In order to understand how sunspots effect radio reception, you need to understand that the light waves and radio waves that the sun emits are both categorized as electromagnetic (EM) radiation. While light waves are visible to the human eye, they are still electromagnetic waves that oscillate. There are many electro magnetic waves, some oscillate very slow and some very fast. The slowest are the long-frequency radio waves. X-rays are some of the fastest EM waves and the light that we see usually falls in the middle of the electromagnetic wave spectrum.
While we all know that the sun emits light waves, it also emits many other types of waves as well. These waves can include: X-rays, gamma rays, ultraviolet light waves, etc. In addition, the sun also emits charged particles (ions). Charged particles are one of the effects of sunspot activity.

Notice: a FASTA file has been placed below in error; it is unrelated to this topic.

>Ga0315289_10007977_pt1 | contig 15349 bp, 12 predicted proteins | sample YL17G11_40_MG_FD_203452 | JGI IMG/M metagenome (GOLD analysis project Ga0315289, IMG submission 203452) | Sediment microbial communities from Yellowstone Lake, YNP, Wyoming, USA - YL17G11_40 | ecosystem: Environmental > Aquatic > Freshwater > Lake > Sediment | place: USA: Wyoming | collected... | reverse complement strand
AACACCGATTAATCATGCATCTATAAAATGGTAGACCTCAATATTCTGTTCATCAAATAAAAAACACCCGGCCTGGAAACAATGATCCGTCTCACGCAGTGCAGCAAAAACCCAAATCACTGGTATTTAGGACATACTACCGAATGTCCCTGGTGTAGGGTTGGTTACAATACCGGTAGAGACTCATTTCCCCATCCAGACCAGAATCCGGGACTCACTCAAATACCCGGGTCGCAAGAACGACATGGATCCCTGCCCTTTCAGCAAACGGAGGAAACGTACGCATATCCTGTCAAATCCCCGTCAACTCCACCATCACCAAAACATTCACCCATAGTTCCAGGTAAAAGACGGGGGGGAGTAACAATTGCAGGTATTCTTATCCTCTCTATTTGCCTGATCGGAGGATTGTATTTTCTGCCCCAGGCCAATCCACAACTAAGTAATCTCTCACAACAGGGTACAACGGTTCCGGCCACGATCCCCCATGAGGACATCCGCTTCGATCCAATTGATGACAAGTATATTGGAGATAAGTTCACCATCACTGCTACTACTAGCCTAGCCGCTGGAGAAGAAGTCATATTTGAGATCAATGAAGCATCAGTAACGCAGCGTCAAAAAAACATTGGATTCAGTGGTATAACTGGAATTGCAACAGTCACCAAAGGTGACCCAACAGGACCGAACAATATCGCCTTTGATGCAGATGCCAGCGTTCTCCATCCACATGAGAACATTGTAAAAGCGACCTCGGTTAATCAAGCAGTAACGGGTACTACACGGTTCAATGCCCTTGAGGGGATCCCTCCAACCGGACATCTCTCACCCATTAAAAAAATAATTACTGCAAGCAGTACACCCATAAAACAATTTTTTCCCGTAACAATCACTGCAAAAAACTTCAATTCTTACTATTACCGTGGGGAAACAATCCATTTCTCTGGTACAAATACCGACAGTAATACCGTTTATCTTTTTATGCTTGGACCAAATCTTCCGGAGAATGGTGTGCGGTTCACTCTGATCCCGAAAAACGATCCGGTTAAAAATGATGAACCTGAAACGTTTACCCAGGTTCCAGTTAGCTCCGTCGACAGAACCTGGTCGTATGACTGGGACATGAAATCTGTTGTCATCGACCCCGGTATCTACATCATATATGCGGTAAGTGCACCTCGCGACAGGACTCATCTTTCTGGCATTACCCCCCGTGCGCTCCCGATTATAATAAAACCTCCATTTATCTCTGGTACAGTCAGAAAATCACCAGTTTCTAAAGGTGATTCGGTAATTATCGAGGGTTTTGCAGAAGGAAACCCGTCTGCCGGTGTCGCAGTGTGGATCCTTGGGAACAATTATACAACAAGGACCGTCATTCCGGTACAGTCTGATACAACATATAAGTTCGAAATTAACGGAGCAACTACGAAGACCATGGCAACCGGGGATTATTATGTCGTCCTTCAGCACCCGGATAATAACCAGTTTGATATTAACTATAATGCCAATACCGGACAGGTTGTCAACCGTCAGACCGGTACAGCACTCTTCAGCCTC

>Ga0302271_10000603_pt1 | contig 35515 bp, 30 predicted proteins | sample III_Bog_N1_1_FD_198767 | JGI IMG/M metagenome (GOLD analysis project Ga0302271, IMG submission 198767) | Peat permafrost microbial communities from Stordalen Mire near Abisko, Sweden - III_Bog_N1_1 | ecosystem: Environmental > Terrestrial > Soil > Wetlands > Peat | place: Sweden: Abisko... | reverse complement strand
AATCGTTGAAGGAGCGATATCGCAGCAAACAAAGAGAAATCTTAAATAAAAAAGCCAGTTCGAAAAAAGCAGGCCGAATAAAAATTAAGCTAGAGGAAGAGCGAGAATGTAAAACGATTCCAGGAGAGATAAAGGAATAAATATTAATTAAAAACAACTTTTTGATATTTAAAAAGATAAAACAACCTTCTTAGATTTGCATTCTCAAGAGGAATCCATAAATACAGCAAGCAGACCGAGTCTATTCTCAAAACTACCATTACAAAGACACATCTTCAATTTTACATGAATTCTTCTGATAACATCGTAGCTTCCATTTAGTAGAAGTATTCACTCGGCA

Sunspots are bursts of energy from the sun. They include not only charged particles, but x-rays. Since x-rays and ions are both electrically charged, they can interfere with other electromagnetic waves near the surface of the earth. In this case, sunspots affect radio waves. Sometimes when you are listening to the radio, you may hear interference such as popping, hissing, etc. This may be due to high sunspot activity interfering with the radio waves.
It should be noted that sunspots tend to affect the lower range of the radio frequencies and have little or no effect upon UHF and microwave communication.
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